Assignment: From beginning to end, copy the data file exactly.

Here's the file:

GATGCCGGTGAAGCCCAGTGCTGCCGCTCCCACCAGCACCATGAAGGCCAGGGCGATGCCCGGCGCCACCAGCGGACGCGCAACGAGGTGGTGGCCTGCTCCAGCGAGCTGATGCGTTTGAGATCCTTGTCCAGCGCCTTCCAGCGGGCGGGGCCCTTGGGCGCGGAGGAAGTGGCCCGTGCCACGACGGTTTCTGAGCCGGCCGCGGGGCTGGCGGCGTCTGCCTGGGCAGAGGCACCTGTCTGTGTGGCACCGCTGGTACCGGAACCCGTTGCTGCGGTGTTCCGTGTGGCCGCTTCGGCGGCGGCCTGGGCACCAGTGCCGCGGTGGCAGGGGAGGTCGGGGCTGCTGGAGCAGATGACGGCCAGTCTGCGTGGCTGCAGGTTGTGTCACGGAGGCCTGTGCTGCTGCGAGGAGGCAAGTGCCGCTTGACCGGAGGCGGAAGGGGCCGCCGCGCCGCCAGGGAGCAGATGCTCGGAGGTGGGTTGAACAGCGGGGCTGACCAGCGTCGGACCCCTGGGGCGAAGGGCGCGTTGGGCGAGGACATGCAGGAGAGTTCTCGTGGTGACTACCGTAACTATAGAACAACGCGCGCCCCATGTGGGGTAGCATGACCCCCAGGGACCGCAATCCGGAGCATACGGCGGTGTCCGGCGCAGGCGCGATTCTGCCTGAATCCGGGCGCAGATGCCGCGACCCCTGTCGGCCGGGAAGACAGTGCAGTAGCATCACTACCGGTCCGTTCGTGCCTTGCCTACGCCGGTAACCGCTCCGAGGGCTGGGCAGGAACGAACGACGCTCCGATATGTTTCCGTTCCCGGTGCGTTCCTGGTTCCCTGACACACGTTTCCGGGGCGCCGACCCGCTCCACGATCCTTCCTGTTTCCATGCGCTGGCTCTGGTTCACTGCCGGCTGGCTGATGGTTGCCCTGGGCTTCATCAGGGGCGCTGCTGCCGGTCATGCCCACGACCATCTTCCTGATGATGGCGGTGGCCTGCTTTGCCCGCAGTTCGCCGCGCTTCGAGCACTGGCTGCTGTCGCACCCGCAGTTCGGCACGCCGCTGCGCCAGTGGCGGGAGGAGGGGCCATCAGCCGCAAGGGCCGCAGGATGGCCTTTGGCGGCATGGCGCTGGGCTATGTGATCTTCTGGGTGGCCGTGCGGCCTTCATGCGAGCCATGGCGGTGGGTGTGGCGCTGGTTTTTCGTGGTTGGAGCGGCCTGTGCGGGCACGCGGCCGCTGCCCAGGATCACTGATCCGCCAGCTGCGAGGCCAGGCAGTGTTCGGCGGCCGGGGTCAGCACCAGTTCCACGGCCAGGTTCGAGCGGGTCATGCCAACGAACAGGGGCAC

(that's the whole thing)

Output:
GATGCCGGTGAAGCCCAGTGCTGCCGCTCCCACCAGCACCATGAAGGCCAGGGCGATGCCCGGCGCCACCAGCGGACGCGCAACGAGGTGGTGGCCTGCTCCAGCGAGCTGATGCGTTTGAGATCCTTGTCCAGCGCCTTCCAGCGGGCGGGGCCCTTGGGCGCGGAGGAAGTGGCCCGTGCCACGACGGTTTCTGAGCCGGCCGCGGGGCTGGCGGCGTCTGCCTGGGCAGAGGCACCTGTCTGTGTGGCACCGCTGGTACCGGAACCCGTTGCTGCGGTGTTCCGTGTGGCCGCTTCGGCGGCGGCCTGGGCACCAGTGCCGCGGTGGCAGGGGAGGTCGGGGCTGCTGGAGCAGATGACGGCCAGTCTGCGTGGCTGCAGGTTGTGTCACGGAGGCCTGTGCTGCTGCGAGGAGGCAAGTGCCGCTTGACCGGAGGCGGAAGGGGCCGCCGCGCCGCCAGGGAGCAGATGCTCGGAGGTGGGTTGAACAGCGGGGCTGACCAGCGTCGGACCCCTGGGGCGAAGGGCGCGTTGGGCGAGGACATGCAGGAGAGTTCTCGTGGTGACTACCGTAACTATAGAACAACGCGCGCCCCATGTGGGGTAGCATGACCCCCAGGGACCGCAATCCGGAGCATACGGCGGTGTCCGGCGCAGGCGCGATTCTGCCTGAATCCGGGCGCAGATGCCGCGACCCCTGTCGGCCGGGAAGACAGTGCAGTAGCATCACTACCGGTCCGTTCGTGCCTTGCCTACGCCGGTAACCGCTCCGAGGGCTGGGCAGGAACGAACGACGCTCCGATATGTTTCCGTTCCCGGTGCGTTCCTGGTTCCCTGACACACGTTTCCGGGGCGCCGACCCGCTCCACGATCCTTCCTGTTTCCATGCGCTGGCTCTGGTTCACTGCCGGCTGGCTGATGGTTGCCCTGGGCTTCATCAGGGGCGCTGCTGCCGGTCATGCCCACGACCATCTTCCTGATGATGGCGGTGGCCTGCTTTGCCCGCAGTTCGCCGCGCTTCGAGCACTGGCTGCTGTCGCACCCGCAGTTCGGCACGCCGCTGCGCCAGTGGCGGGAGGAGGGGCCATCAGCCGCAAGGGCCGCAGGATGGCCTTTGGCGGCATGGCGCTGGGCTATGTGATCTTCTGGGTGGCCGTGCGGCCTTCATGCGAGCCATGGCGGTGGGTGTGGCGCTGGTTTTTCGTGGTTGGAGCGGCCTGTGCGGGCACGCGGCCGCTGCCCAGGATCACTGATCCGCCAGCTGCGAGGCCAGGCAGTGTTCGGCGGCCGGGGTCAGCACCAGTTCCACGGCCAGGTTCGAGCGGGTCATGCCAACGAACAGGGGCAC